Welcome to the 21st century. 

Gone are the days of simply knocking on doors and cold calling potential clients. Today’s agents have access to a wide range of new marketing channels to get their name and message out to the public, including social media platforms like Facebook, Twitter and LinkedIn.

But how can agents make use of these new tools and actually turn them into referrals? Marketing firm Outbound Engine recently took on this question on its blog, laying out several best practices for agents looking to move into social media marketing.

Here are their tips.

Choose your channels

“First things first– if you haven’t already, spend some time creating an account and exploring the major social media channels. As of writing, Facebook, Twitter, LinkedIn and Google+ seem to be the major outlets but others such as Youtube, Pinterest, Tumblr, Flickr and Instagram may be of interest to you also. At the very least, set up your account on the major outlets and begin familiarizing yourself with the services, rules and etiquette of the sites.”

Not all social media platforms are craeted equal, however, so it pays to spend some time getting to know your audience on each. For example, LinkedIn users tend to be focused on professional matters, while Facebook is usually more personal and consumer-focused. Make sure your message fits the outlet.

Master the “soft sell”

“The goal of your social media marketing should be to nurture a community, not to push the hard sell, which is almost always a turnoff. It’s called social media for a reason so use it to be social and build relationships. Balance your posts about business with others that are truly interesting to you. By posting things that are inspirational, informative, and helpful to the whole community, you won’t come across as impersonal and people will be more interested in reading what you have to say on a regular basis.”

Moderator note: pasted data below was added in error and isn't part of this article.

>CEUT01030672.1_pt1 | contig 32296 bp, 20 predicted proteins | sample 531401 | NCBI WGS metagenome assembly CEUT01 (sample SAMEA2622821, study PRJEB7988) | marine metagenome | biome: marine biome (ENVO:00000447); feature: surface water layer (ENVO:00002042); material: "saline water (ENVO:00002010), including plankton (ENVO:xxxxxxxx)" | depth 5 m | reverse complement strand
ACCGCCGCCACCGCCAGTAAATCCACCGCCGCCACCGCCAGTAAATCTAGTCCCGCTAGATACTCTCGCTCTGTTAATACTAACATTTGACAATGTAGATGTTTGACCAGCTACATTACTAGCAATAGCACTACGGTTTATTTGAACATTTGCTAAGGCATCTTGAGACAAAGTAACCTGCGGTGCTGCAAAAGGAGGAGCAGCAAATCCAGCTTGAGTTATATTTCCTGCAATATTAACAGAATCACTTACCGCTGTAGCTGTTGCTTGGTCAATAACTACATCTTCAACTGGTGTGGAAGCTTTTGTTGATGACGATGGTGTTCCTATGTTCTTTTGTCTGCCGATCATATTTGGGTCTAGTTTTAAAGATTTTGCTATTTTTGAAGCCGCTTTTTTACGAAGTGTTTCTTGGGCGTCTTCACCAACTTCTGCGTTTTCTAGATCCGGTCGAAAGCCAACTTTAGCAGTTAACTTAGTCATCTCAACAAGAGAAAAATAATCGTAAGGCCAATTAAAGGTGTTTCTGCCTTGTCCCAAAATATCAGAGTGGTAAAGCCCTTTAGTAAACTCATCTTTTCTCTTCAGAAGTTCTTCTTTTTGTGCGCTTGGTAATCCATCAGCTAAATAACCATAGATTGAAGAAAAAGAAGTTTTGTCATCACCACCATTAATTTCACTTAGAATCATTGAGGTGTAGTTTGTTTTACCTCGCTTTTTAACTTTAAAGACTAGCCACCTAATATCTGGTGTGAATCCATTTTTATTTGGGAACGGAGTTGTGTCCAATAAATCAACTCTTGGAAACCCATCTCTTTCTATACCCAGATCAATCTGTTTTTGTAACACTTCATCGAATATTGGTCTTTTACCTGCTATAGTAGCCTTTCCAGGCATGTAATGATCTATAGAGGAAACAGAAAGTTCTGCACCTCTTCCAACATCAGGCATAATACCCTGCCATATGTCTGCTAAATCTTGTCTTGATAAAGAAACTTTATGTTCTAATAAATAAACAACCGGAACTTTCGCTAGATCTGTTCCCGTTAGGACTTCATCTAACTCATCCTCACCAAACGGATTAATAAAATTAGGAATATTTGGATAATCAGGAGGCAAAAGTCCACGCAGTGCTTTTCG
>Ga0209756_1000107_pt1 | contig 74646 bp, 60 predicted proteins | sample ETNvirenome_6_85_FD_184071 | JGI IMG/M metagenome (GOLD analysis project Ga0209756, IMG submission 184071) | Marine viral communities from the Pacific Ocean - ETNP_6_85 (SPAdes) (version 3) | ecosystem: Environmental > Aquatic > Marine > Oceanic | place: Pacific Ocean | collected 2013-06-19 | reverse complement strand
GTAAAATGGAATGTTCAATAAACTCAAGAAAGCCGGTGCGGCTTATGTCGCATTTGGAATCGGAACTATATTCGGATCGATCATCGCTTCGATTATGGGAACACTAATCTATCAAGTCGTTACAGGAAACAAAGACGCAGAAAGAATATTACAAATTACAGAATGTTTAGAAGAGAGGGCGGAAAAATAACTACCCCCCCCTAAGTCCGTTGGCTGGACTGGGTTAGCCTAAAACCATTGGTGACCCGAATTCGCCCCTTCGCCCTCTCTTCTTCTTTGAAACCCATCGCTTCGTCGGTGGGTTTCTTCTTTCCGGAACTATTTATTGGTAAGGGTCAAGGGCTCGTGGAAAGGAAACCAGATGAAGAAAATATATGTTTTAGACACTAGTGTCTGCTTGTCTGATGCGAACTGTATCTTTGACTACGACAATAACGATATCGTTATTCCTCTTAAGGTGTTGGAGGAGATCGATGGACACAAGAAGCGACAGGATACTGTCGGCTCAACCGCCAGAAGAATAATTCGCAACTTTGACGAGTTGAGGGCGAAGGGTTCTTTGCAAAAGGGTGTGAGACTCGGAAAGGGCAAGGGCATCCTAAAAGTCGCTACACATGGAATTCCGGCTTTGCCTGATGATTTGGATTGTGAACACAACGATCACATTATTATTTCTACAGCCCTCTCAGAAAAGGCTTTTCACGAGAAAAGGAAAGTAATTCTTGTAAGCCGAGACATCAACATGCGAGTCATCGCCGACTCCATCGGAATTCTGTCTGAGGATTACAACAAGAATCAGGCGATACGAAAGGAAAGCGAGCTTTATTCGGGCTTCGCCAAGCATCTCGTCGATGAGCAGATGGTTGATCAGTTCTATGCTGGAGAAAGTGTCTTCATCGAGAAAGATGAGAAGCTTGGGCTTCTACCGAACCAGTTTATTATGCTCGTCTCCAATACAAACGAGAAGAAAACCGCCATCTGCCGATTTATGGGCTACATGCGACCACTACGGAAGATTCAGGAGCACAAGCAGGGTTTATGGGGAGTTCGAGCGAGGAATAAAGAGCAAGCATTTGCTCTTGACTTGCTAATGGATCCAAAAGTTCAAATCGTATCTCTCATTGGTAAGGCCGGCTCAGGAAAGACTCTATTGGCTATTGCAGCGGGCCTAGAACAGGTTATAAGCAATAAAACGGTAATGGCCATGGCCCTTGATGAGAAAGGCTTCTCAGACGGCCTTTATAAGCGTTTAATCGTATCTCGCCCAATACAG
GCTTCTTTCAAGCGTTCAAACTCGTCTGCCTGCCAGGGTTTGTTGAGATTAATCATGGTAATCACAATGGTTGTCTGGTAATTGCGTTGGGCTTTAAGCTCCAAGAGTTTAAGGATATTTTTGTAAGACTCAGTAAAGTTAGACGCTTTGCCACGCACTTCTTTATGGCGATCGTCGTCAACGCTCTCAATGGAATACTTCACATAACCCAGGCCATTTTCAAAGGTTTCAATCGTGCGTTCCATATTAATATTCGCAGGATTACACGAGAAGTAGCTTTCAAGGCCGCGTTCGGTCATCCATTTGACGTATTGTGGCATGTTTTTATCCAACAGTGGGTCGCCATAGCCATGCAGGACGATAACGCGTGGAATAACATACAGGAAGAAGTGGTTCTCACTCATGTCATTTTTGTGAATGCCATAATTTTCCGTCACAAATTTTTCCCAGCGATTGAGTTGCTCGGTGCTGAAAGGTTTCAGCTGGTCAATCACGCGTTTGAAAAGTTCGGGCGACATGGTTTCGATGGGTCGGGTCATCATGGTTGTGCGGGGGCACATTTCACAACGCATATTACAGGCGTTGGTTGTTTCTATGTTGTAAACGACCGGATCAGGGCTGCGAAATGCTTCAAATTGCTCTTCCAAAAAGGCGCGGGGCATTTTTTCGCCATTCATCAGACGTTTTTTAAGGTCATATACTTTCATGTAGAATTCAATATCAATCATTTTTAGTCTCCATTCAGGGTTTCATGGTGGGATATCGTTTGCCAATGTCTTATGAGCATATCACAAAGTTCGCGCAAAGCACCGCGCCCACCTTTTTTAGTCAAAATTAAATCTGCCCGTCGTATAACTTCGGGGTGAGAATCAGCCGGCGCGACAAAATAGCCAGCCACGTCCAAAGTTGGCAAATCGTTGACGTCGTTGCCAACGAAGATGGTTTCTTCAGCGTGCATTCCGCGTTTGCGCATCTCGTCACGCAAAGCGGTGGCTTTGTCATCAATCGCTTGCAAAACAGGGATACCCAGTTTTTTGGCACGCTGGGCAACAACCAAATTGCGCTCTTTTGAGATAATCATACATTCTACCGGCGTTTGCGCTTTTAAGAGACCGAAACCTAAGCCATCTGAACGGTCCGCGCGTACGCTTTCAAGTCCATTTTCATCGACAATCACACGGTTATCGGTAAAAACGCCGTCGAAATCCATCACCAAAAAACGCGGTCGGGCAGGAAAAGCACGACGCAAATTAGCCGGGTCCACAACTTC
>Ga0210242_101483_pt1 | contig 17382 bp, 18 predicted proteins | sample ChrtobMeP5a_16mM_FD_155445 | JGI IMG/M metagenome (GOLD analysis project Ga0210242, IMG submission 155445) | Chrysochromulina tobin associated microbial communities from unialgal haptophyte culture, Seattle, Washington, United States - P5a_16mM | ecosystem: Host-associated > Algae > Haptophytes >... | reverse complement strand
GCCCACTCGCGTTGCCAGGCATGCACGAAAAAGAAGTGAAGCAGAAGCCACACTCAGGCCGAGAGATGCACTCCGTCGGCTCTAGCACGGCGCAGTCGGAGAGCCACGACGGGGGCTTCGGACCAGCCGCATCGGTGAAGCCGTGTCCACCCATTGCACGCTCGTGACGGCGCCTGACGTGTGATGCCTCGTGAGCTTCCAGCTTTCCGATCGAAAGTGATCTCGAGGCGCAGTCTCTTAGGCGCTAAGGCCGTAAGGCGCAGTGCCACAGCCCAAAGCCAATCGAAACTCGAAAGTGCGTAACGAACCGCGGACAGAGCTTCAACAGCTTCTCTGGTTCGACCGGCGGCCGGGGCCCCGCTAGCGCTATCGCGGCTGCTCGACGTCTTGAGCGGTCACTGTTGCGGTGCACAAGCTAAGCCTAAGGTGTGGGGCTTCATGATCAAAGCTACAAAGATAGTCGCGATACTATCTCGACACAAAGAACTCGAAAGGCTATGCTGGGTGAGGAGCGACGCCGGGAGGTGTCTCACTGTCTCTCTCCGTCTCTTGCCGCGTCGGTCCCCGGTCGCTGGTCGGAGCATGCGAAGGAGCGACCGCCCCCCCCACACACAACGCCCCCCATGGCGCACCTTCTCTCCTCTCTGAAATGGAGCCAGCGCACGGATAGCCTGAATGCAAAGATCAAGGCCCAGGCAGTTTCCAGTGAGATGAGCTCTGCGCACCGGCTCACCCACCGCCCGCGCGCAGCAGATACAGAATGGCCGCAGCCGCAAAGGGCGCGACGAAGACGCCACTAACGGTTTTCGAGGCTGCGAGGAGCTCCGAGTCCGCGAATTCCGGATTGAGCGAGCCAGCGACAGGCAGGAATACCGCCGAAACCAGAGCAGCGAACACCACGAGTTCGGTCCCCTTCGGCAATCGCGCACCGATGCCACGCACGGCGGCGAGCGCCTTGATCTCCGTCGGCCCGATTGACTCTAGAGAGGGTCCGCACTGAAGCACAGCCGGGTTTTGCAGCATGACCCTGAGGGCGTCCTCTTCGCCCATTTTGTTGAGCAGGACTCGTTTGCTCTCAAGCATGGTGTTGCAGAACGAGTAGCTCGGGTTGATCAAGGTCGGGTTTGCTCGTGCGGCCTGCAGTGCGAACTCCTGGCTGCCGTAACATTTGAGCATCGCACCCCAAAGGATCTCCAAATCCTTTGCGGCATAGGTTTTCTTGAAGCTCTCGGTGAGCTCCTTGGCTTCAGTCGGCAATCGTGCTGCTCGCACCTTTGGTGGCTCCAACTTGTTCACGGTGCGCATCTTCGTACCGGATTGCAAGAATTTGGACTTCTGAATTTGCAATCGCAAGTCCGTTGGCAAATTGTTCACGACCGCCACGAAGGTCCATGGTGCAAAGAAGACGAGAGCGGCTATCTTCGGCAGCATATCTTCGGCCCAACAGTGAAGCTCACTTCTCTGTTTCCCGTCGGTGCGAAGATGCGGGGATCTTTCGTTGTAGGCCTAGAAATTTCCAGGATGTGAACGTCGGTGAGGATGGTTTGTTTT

This is a common pitfall for many new social media marketers. They’re so eager to cash in on the new medium that they focus exclusively on sales messaging, which only serves to drive away potential customers. Social media is not exclusively a sales channel. It’s social. Make sure you find your place in the community before trying to leverage your contacts into sales.

Stick with it

“Like any good marketing strategy, it takes consistency and persistence over time to see the results. Though you can post 2-3 times per week, set aside at least one hour to post on your social media channel. You can spend that hour finding relevant articles to post, informing your audience about developments in the insurance industry or even writing personal posts to engage people. Regardless of what you decide to post, scheduling the time so that your site is consistently active goes a long way to establishing the relationships that result in future referrals.”

Another common pitfall: New social media marketers get burned out when they don’t see quick results and stop participating. But social media (like pretty much everything else in online marketing) is like going to the gym. You won’t see results in a week, but after a few months you’ll start to notice the impact. Stick with it; it will pay off in the long run. 

Get creative

“There are lots of ways to creatively engage with your audience so it isn’t just a one-way conversation. If your company has an official referral program, social media is a great way to promote that program. To increase Facebook fans, you can run a promotion that donates a dollar to a local charity for every new follower. End your posts with a question to elicit answers from your audience. By engaging your audience, you are building a bond that will yield referrals in the future.”

This isn’t a one-way street. Nothing is more boring on social media than a user who just pushes out their own agenda without interacting with others. Spend some time on your followers’ feeds each week, retweeting their comments and participating in conversations. Not only will it build your “social cred” on the network, but it’s a fun way to get to know fellow professionals and find your place in the industry.